Since last year, Accountancy firms in Myanmar provides ranges of services which include not only traditional Accounting and Audits, but other value-added services such as risk based auditing and transaction services to their clients. Local firms in collaboration with international firms may have more experience and capability to provide such kind of services.

What challenges is the accountancy profession facing in your country in the last year?
The key challenge is the shortage of talented accountants to participate in more demanding sophisticated projects.

What are your organisation’s strategy/plans/projects for the next two to three years?
Our PAO, MICPA, is actively working to develop Accountancy Profession in Myanmar and we are in strong working relationship with IFCA and other International PAOs like ACCA, ISCA and ICAEW to develop our profession with our final target of becoming IFAC member.
 

Singapore

By Lee Fook Chiew, CEO, ISCA (Singapore)

What were the trends in the last year affecting the accountancy profession in your country?

In 2017, the Committee on the Future Economy (CFE) released its report on how Singapore and its economy can be best positioned for the future. The CFE report recommended seven key strategies that could secure economic growth for Singapore at an average of 2% to 3% per year, which surpasses the performance of most advanced economies. These strategies include ideas for Singaporeans to acquire and utilise deep skills, build strong digital capabilities, and develop a vibrant and connected city of opportunity. In particular, ISCA has been paying close attention to the call for trade associations and professional bodies to step forward to do more in helping workers to prepare for jobs of the future.

The report highlighted the importance for Singapore to build a vibrant ecosystem of hub services for the region, of which professional services like accounting are key.

A dedicated Working Group on Legal and Accounting Services was set up under the CFE to develop strategies to position Singapore’s legal and accounting services sectors for the future. The Working Group identified nine high-growth practice areas to help drive demand for Singapore’s legal and accounting services, seven of which pertain to the accounting sector. These practice areas include business valuation, corporate governance and internal audit. The Working Group also recommended that Singapore should catalyse and support the internationalisation of Singapore’s accounting firms.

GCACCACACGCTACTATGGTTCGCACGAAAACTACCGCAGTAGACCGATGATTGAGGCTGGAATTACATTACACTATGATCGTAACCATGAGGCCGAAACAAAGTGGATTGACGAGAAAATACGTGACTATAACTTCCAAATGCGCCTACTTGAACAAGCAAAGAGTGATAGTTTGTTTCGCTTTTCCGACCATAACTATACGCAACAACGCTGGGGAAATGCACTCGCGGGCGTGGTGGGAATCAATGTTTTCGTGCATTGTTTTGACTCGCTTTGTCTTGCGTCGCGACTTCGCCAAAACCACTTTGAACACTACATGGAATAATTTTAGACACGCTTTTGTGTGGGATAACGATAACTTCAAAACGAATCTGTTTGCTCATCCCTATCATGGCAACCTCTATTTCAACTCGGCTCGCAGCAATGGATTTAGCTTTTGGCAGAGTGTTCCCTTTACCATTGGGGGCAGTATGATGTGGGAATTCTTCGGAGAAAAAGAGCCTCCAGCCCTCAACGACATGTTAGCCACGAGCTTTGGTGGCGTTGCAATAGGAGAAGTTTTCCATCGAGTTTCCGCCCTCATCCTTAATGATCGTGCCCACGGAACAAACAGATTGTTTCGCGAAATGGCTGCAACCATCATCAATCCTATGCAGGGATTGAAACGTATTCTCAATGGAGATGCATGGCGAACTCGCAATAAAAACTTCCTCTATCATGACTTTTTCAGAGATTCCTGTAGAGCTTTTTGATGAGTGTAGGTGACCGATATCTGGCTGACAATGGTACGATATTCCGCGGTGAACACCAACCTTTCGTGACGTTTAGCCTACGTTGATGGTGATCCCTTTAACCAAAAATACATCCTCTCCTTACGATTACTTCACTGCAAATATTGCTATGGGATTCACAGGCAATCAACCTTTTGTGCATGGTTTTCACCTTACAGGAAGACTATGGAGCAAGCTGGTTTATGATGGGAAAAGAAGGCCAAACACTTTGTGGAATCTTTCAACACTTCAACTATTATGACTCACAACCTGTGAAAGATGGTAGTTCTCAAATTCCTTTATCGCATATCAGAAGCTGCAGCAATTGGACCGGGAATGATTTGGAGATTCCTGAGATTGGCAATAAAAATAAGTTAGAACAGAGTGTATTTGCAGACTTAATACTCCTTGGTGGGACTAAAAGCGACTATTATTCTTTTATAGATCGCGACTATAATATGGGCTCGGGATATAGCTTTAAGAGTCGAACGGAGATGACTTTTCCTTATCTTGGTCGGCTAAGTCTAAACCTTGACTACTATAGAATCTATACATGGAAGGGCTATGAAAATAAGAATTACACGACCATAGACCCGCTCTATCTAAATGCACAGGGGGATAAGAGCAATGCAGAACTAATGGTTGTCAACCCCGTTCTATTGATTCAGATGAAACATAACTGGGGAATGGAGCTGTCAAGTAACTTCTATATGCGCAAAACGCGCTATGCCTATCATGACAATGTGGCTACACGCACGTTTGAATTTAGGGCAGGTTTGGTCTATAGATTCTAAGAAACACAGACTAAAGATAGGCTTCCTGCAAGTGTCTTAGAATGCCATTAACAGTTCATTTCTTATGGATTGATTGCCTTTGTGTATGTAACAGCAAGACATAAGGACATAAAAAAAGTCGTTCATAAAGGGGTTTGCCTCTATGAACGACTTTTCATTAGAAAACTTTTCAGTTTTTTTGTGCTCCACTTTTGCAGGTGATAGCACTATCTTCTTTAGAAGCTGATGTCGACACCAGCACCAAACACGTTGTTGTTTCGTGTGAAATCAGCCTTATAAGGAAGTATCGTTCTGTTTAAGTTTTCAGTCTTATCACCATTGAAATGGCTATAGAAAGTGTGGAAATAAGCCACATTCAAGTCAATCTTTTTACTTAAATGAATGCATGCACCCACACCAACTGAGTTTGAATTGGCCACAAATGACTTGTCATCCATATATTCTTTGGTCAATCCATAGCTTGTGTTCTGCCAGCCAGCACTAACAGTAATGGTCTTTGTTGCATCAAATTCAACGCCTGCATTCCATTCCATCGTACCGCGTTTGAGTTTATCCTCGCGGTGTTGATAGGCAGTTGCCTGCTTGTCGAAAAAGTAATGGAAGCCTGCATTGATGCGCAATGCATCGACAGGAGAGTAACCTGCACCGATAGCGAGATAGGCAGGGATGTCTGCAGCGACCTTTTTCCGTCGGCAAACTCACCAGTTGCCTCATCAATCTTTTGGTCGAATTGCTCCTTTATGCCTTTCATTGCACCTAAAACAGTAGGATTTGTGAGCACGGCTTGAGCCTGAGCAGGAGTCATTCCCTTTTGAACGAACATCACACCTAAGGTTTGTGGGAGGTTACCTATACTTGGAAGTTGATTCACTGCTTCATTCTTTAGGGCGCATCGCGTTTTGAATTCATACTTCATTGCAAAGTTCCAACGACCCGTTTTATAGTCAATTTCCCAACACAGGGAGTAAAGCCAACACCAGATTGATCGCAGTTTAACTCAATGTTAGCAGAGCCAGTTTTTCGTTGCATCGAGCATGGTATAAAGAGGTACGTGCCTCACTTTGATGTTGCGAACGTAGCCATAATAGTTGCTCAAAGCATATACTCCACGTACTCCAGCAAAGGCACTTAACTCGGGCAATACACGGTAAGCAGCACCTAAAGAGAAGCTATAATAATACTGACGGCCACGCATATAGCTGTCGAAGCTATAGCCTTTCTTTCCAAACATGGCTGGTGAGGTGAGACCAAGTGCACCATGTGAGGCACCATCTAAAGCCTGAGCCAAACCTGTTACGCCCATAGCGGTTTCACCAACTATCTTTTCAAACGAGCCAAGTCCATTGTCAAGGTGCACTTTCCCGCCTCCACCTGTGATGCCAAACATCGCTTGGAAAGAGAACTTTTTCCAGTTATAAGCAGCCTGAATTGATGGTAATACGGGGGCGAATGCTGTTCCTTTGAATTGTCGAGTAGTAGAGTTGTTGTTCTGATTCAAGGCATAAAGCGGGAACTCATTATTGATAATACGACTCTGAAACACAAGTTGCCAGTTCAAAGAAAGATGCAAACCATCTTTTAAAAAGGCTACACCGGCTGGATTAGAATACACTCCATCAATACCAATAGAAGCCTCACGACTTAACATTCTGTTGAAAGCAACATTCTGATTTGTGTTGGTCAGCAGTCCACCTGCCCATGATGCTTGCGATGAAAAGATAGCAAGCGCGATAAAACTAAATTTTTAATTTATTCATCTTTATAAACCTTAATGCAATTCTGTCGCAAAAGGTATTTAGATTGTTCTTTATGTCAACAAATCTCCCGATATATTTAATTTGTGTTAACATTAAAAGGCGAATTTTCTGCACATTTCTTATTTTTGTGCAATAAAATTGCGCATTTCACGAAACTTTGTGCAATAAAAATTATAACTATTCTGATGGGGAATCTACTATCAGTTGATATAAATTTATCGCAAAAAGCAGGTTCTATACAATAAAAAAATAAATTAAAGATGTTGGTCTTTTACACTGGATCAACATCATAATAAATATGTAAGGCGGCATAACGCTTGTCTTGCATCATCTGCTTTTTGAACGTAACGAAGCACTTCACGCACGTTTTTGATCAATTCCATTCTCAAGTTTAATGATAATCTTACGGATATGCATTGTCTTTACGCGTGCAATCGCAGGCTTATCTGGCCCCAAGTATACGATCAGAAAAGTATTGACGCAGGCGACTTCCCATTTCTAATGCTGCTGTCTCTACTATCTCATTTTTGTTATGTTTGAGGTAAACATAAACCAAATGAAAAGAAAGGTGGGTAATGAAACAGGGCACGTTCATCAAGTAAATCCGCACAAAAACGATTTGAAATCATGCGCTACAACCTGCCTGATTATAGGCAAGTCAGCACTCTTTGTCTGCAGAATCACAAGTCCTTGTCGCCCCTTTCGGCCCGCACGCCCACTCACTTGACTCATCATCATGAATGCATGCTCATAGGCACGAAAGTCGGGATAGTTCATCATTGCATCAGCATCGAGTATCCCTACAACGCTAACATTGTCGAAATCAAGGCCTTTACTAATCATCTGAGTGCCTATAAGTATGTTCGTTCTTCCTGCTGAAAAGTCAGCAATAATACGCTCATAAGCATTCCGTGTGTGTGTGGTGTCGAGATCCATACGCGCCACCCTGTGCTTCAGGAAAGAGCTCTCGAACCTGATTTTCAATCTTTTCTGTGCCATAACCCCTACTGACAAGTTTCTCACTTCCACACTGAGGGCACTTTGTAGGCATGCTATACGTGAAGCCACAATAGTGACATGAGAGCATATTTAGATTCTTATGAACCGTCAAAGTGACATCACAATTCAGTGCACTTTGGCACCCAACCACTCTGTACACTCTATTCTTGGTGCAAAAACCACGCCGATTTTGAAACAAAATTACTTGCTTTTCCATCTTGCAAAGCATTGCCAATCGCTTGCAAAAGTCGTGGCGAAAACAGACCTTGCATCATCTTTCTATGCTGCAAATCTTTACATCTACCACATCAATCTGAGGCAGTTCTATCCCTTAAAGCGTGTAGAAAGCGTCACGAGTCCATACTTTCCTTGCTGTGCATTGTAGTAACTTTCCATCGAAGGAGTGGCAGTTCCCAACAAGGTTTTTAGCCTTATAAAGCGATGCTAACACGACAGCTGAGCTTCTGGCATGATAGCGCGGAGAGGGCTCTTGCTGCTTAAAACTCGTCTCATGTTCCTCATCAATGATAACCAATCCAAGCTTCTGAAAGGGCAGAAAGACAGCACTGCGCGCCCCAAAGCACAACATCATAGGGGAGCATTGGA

What challenges is the accountancy profession facing in your country in the last year?

The accountancy profession needs to be prepared for job demands of the future, given the context of accelerating digital disruption. Accountants need to develop the necessary skills in order to stay relevant in the sector over the next five to ten years. The technology skills that accountants increasingly need include information management skills, such as statistical analysis and data mining.

The accountancy profession also needs to keep pace with regulatory and governance changes, such as with the implementation of sustainability reporting for Singapore-listed companies from the financial year ending 31 December 2017.   

What are your organisation’s strategy/plans/projects for the next two to three years?

As the national accountancy body, ISCA has been taking steps to prepare the profession for the future economy. ISCA has been progressively revamping its Continuing Professional Education (CPE) offerings to include more future-ready courses. The courses include areas such as data analytics, cybersecurity, coding and blockchain.  

In line with our goal to develop future-ready accountants, the Institute will also continue to provide specialisation pathways which enable accountancy professionals to deepen their area of expertise in specialised areas that are in high demand. An example is the ISCA Financial Forensic Accounting (FFA) Qualification, the first financial forensic accounting qualification in Southeast Asia, which will be open for applications in March 2018.